Heat a flat skillet and lightly toast both sides of the buns using butter or oil. Take one part of the bun and spread 2 tsp of the potato mixture evenly. Sprinkle sev on top. Take the other part of the bun now and spread 1 tsp of tamarind chutney or ketchup and close the burger. The only  instruction I have on this one is, grab it before someone else eats it!

 Serving suggestions
*With chips/pickle/chutney/ketchup/chai

*This Burger can be cooked up with any leftover subzi (dry vegetable) that has potato
  in it.
*You can add sliced tomatoes and onions to the Burger.
* The potato mixture can be cooked beforehand, that makes it a good recipe for snack
   for a big group.

  Interesting fact
·       * It cost 10 cents to buy a Burger when it was initially listed in the menus of restaurants.

Monday, March 7, 2011

I cant believe its Beetroot

Now Beetroot is simply impossible to disguise in form and color but for those looking to mask its flavor, there’s good news. Yes, it can be done. The primary question here is who would want to do that? Obviously people like me who find it hard to enjoy the beetroot in its original taste but find it even harder to ignore the blood purifying qualities of this bright colored vegetable.

When experimenting with a new ingredient, my motto is stick to your comfort zone. This recipe of Beetroot curry is a simple dish with a slight twist and if you had a bite with your eyes closed, you would remark “I can’t believe its Beetroot”.

Beetroots – 2 medium
Finely chopped red onion – 1 small
Green chilies – 4 medium
Chickpea flour (besan) – 2 tsp
Yogurt – half a cup
Water – 4 cups or as needed
Cumin powder – 1 tsp
Bay leaf – 1 small
Oil – 1 tsp
Salt and pepper

Cook whole beetroots in a vessel full of water for about 15 minutes. Let them cool, peel off the skin and chop in medium sized pieces. Keep aside. In a small bowl, mix yogurt and chickpea flour, keep aside as well.  In a pan, heat oil and add bay leaf, chopped onion and green chilies. Cook for 5 minutes or until the onions are done. Add the beetroot pieces, cumin powder, salt and pepper, mix well. Cook for 2 minutes. Add the yogurt and chickpea flour paste and water. Mix well and cook covered for 15 minutes, stirring in between. At this point the curry is done; you may cook for a little while more if you need a thicker version. Serve hot and immediately.

After a successful experiment with this one, I am ready to step out of my comfort zone, more Beetroot recipes coming soon….

Serving suggestions
*With Rice/paratha

*Boiling the Beetroot makes it easier to peel the skin off, you can skip that step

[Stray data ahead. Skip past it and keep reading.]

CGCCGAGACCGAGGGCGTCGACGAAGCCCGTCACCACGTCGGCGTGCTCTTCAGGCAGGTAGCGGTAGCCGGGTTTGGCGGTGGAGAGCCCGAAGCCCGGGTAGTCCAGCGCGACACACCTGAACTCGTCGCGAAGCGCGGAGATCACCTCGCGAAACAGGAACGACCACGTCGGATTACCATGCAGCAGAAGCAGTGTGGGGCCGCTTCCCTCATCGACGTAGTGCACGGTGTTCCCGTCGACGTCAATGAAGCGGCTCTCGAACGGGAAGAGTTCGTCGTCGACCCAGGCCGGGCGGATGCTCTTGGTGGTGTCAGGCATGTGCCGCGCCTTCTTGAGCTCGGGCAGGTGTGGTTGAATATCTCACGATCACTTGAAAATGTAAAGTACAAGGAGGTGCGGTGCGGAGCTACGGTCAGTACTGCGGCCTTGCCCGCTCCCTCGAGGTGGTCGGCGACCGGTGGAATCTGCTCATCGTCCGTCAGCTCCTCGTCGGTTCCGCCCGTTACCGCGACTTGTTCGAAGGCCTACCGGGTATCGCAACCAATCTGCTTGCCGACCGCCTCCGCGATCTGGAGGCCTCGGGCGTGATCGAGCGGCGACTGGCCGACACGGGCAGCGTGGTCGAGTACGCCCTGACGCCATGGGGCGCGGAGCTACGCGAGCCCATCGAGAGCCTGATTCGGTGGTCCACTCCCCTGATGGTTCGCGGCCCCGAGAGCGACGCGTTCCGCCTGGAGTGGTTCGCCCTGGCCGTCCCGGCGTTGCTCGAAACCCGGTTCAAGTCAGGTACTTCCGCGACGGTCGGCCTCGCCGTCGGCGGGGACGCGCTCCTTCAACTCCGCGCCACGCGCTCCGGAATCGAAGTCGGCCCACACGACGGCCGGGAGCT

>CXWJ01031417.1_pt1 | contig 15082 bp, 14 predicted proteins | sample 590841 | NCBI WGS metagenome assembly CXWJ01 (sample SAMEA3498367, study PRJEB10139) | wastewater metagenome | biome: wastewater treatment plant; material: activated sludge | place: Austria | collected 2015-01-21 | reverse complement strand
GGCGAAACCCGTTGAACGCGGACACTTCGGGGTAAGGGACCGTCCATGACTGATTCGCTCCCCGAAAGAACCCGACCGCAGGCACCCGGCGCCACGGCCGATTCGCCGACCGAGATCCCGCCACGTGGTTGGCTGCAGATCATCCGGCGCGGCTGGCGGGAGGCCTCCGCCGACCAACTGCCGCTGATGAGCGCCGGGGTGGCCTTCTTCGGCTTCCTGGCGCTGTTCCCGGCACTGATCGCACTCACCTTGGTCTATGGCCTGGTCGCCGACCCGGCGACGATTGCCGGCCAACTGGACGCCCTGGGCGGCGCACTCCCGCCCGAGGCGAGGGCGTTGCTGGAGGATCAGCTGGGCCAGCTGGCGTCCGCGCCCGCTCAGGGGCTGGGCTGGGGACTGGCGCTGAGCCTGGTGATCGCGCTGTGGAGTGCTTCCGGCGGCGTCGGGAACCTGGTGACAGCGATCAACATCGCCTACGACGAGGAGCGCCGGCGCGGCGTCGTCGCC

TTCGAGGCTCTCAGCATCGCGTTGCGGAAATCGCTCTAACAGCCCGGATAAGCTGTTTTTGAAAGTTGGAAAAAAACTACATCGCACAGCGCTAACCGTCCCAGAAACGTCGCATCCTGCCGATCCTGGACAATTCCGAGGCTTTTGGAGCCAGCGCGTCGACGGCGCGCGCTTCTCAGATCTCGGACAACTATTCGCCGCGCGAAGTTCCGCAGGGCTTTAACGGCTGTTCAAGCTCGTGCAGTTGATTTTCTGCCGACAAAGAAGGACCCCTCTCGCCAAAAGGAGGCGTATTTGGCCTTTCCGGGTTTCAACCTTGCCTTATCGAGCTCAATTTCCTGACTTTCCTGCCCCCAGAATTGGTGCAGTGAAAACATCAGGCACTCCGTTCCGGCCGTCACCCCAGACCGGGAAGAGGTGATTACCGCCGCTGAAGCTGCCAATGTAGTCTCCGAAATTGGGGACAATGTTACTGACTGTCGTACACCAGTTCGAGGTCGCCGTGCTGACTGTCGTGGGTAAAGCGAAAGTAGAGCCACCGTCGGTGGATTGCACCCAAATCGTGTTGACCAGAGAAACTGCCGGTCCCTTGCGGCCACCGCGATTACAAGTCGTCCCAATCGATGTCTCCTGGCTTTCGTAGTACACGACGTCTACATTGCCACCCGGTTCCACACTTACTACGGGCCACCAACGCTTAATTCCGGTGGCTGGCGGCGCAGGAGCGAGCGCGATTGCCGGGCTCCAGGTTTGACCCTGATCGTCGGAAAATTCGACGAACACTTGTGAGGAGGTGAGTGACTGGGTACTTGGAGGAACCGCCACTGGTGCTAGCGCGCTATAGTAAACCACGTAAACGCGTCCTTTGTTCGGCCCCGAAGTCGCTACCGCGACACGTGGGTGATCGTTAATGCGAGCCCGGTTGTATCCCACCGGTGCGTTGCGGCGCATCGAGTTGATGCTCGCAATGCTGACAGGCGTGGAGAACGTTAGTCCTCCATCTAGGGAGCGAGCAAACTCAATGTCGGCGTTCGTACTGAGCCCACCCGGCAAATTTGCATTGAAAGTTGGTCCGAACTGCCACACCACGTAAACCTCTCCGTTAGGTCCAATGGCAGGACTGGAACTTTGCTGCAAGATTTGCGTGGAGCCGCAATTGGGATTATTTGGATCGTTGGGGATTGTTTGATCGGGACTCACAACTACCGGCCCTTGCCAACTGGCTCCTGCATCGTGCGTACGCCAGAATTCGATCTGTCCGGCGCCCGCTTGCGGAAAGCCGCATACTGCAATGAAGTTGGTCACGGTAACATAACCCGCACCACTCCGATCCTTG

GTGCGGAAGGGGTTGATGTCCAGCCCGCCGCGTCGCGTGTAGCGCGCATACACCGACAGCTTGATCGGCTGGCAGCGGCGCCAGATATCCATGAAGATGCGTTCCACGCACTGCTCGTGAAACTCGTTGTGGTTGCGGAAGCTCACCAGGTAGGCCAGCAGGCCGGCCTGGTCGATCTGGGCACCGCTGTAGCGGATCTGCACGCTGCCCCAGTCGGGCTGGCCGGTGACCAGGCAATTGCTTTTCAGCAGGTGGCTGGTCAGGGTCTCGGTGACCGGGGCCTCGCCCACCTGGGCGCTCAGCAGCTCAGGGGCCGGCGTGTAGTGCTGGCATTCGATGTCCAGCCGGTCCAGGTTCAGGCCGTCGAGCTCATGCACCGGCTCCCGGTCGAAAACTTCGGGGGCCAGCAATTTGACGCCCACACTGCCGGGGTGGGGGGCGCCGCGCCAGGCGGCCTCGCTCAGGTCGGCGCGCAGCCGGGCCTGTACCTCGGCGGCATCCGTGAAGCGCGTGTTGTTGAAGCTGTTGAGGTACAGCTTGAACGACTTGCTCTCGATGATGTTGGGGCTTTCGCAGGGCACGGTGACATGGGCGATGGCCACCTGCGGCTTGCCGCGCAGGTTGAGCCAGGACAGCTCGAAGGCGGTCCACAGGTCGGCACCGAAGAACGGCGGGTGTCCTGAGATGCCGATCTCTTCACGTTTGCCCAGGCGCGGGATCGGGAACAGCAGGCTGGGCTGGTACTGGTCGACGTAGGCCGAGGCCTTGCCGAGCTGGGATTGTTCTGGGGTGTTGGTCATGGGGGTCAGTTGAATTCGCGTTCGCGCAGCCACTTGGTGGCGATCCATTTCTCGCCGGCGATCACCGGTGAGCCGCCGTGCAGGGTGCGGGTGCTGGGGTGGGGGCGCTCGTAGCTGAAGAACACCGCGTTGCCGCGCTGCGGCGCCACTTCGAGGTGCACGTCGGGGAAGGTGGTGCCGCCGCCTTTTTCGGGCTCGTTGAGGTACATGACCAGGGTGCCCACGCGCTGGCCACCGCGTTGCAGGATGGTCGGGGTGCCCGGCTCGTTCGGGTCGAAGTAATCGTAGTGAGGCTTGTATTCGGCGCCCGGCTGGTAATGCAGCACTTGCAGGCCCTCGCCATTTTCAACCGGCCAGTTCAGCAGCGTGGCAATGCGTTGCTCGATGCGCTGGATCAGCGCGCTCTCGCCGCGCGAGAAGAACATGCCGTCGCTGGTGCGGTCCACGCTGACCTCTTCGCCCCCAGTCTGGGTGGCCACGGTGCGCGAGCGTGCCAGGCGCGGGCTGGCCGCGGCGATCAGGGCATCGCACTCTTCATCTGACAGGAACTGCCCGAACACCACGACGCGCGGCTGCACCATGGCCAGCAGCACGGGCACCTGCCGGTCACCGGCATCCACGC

and increase the cooking time of the raw beetroot pieces.

Interesting fact

·         There is a yellow colored variety of Beetroot too.

·         Beetroot is used as a dye for adding flavor and coloring food items such as tomato paste, jams and jellies and desserts.
·         Beetroot is well known for its blood purifying properties
·         Those with a history of kidney stones should avoid consuming beets in high quantities.

Thursday, March 3, 2011

Baked Brown Rice Balls

I accidentally stumbled upon Baked Brown Rice Balls while looking for recipes with leftovers. And as I dug deeper and deeper, there were numerous recipes for this classic Italian dish made from leftovers. The yummiest of them being the fried ones.

Taking a bit from here and another from there, this recipe has been modified to suit whatever was available in my kitchen today. I baked them instead of frying, which is what everyone seems to be doing these days and what came out of the oven was nothing short of delicious.

Cooked Brown rice – 2 cups
Finely chopped Spring onions – 4 tsp (just the green part)
Bread crumbs – half a cup (divided into two portions)
Egg – 1 small
Italian seasoning – 1 tsp
Red chili flakes – as tolerated
Dried parsley leaves – 1 tsp
Olive oil – for drizzling
Grated Parmesan cheese – half a cup (optional)
Cheddar/mozzarella cheese – 8 small cubes
Salt and pepper

Combine the rice, spring onions, one part of bread crumbs, egg, Parmesan cheese and the seasonings. Mix well. Take a spoonful of mixture in your hand, insert a cube of cheese in between, cover it with yet another spoonful of the same mixture and roll to form a ball. In a plate, spread the other portion of bread crumbs. Roll the rice ball in the bread crumbs and put in the baking tray. Repeat with all.

I started baking the rice balls at 350 F for 30 minutes, added 10 more minutes, lost patience and increased the temperature to 400 F and time by 15 minutes. To avoid losing control of the mind, drizzle olive oil on top and bake on 400 F for about 20 minutes or until the rice balls form a nice brown crust.

Cheese in this recipe is optional but I do not guarantee if they will taste the same, never tried them without it!

Serving suggestions
*With ketchup or dipped in Marinara Sauce
*In red gravy in place of meat balls with spagetti

*Egg has been used as a binding agent here, you can use more bread crumbs or
  corn starch instead
*finely chopped vegetables like carrots/ bell peppers can also be added to the
  rice mixture

Interesting fact
·         The art of baking was made popular by the Romans.